The complexity of giving shareholder rights to employees may be initially off putting for some employers. Shareholders enjoy different rights to those of employees and have different remedies. For example, shareholders who consider they have suffered prejudice can bring claims requiring their shares to be bought out by the Company at a valuation rate determined by the Court and usually higher than that which the Company might consider appropriate. Dealing with these issues and other corporate law formalities might be off putting for organisations that may be well used to dealing with more usual employee disputes.
It is also unclear as to what happens to employee shareholders who cease to be shareholders. Unwary employers may find their employee shareholders obtain employment rights in unforeseen circumstances such as personal insolvency. The government has promised to produce clear guidance about the new status for companies and individuals. However, based on the current consultation response and announcement it seems the government are taking a non-interventionist approach.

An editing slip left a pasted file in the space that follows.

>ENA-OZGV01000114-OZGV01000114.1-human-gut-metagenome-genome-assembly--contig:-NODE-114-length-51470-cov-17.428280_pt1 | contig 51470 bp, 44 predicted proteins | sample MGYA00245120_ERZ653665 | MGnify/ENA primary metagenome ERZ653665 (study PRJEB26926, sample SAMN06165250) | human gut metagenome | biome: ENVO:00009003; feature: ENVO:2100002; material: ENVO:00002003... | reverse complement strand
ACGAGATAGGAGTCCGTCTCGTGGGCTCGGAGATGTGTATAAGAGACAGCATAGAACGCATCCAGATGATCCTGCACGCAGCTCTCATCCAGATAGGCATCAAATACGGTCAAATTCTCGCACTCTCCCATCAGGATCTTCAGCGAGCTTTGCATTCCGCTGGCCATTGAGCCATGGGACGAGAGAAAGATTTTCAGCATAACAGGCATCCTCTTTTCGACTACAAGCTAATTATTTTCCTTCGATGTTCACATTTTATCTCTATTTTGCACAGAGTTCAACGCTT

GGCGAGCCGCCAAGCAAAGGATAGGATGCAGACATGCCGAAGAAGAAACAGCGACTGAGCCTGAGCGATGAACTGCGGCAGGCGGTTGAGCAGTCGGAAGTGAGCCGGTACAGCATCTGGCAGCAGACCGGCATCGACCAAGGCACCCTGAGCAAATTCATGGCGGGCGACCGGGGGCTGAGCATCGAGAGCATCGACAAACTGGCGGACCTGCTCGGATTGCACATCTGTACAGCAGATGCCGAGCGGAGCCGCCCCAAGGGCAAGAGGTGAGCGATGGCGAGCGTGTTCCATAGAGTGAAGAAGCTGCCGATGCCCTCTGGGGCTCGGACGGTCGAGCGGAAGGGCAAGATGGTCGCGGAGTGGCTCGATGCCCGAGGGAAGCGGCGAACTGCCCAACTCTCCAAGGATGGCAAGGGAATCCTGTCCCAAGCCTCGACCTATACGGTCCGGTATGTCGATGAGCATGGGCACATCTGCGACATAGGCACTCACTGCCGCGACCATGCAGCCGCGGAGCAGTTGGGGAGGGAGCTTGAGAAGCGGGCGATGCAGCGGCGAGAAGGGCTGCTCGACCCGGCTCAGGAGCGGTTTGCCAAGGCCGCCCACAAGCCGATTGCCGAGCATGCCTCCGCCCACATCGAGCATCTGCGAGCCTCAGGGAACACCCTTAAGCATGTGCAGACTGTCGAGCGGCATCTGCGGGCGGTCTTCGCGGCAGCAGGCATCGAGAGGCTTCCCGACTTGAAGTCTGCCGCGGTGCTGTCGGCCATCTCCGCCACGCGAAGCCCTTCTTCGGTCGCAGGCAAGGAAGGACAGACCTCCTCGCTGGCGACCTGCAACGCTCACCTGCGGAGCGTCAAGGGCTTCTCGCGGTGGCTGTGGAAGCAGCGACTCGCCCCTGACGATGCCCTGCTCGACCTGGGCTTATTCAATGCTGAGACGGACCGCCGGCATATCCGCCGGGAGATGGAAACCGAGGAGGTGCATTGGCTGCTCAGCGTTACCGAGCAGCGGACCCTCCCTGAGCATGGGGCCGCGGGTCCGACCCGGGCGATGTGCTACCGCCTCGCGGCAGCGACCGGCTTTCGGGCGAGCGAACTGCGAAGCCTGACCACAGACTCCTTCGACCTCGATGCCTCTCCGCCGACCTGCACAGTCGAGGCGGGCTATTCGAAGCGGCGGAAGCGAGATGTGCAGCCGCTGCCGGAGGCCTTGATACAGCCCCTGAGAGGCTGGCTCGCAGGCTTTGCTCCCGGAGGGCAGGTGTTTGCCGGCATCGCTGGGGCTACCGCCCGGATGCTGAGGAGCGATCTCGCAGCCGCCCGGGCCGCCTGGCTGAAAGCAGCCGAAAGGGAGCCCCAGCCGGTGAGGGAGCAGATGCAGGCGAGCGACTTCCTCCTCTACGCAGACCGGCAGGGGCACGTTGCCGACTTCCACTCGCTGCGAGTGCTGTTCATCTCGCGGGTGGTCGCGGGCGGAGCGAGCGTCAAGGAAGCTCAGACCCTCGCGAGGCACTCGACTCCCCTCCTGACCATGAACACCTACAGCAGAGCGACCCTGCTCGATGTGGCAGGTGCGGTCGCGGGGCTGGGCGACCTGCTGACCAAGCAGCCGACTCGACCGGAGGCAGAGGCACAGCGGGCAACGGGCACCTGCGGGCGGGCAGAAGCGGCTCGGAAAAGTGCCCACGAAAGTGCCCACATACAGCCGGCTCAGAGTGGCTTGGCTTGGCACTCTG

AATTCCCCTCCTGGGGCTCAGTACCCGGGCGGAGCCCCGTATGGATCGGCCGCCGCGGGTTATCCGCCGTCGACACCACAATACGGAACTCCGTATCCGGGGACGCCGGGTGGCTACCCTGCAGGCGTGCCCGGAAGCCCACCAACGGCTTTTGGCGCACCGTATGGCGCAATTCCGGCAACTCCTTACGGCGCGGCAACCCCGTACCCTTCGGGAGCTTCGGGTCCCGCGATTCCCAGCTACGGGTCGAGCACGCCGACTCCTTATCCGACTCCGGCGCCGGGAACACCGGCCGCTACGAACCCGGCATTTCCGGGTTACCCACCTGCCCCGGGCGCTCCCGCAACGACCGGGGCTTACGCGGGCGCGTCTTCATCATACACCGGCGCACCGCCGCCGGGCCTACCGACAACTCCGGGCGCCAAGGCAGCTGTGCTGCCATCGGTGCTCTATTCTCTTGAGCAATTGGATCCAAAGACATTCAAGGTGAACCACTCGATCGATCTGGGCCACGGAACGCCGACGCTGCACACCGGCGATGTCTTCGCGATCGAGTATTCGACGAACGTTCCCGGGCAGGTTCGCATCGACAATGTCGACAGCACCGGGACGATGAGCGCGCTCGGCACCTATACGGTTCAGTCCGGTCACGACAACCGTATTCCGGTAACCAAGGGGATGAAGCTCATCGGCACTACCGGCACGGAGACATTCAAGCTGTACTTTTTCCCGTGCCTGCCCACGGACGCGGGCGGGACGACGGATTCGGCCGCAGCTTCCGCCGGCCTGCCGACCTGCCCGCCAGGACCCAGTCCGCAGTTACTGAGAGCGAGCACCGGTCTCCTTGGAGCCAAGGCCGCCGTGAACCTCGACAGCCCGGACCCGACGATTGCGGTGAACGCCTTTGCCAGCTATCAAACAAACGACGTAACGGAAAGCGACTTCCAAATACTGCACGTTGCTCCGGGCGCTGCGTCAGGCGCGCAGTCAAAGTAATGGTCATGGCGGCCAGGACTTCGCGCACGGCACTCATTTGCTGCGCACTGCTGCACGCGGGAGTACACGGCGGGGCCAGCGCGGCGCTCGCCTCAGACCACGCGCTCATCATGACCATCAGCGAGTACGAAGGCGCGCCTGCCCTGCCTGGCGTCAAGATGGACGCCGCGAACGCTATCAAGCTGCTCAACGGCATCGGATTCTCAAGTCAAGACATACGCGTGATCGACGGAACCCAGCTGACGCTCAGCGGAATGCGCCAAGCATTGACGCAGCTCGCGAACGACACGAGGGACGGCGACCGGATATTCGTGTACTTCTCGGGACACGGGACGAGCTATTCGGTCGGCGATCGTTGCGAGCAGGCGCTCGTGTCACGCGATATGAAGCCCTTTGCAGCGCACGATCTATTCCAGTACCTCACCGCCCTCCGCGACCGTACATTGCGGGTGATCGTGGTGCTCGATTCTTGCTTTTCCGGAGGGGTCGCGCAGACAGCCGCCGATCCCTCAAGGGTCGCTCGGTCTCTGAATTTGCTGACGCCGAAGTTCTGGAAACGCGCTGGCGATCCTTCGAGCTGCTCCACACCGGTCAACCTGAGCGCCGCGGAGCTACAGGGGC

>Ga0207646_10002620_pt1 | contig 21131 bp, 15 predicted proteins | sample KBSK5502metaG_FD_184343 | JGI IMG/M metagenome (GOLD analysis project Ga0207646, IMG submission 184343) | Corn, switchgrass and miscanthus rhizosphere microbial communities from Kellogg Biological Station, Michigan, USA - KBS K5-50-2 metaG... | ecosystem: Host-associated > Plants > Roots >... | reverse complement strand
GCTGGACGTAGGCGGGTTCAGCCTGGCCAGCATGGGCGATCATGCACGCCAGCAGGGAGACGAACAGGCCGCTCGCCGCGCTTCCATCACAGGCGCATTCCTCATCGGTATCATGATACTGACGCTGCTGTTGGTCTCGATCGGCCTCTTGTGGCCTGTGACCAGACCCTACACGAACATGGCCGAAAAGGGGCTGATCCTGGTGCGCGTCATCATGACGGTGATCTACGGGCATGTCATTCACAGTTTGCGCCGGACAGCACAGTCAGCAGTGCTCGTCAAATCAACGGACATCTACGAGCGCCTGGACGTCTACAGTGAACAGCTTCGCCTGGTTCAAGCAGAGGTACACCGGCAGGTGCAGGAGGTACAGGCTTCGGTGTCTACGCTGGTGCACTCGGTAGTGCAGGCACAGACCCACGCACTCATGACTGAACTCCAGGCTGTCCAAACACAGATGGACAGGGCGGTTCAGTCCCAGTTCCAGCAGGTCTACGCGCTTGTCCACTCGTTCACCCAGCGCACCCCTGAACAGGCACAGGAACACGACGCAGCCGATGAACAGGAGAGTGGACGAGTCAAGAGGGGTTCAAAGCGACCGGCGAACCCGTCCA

For now we will have to wait and see how popular the employee shareholder status proves to be. Undoubtedly the model will suit some employers perfectly, once the various issues are ironed out we may see a surge of employers taking this route. It will be some time before we see any claims in the employment tribunals as there is unlikely to be any dispute until the point where the employee shareholder leaves the business. It may well be that employees who become employee shareholders find other ways to seek justice through discrimination or automatically unfair dismissal claims.
We will keep you informed...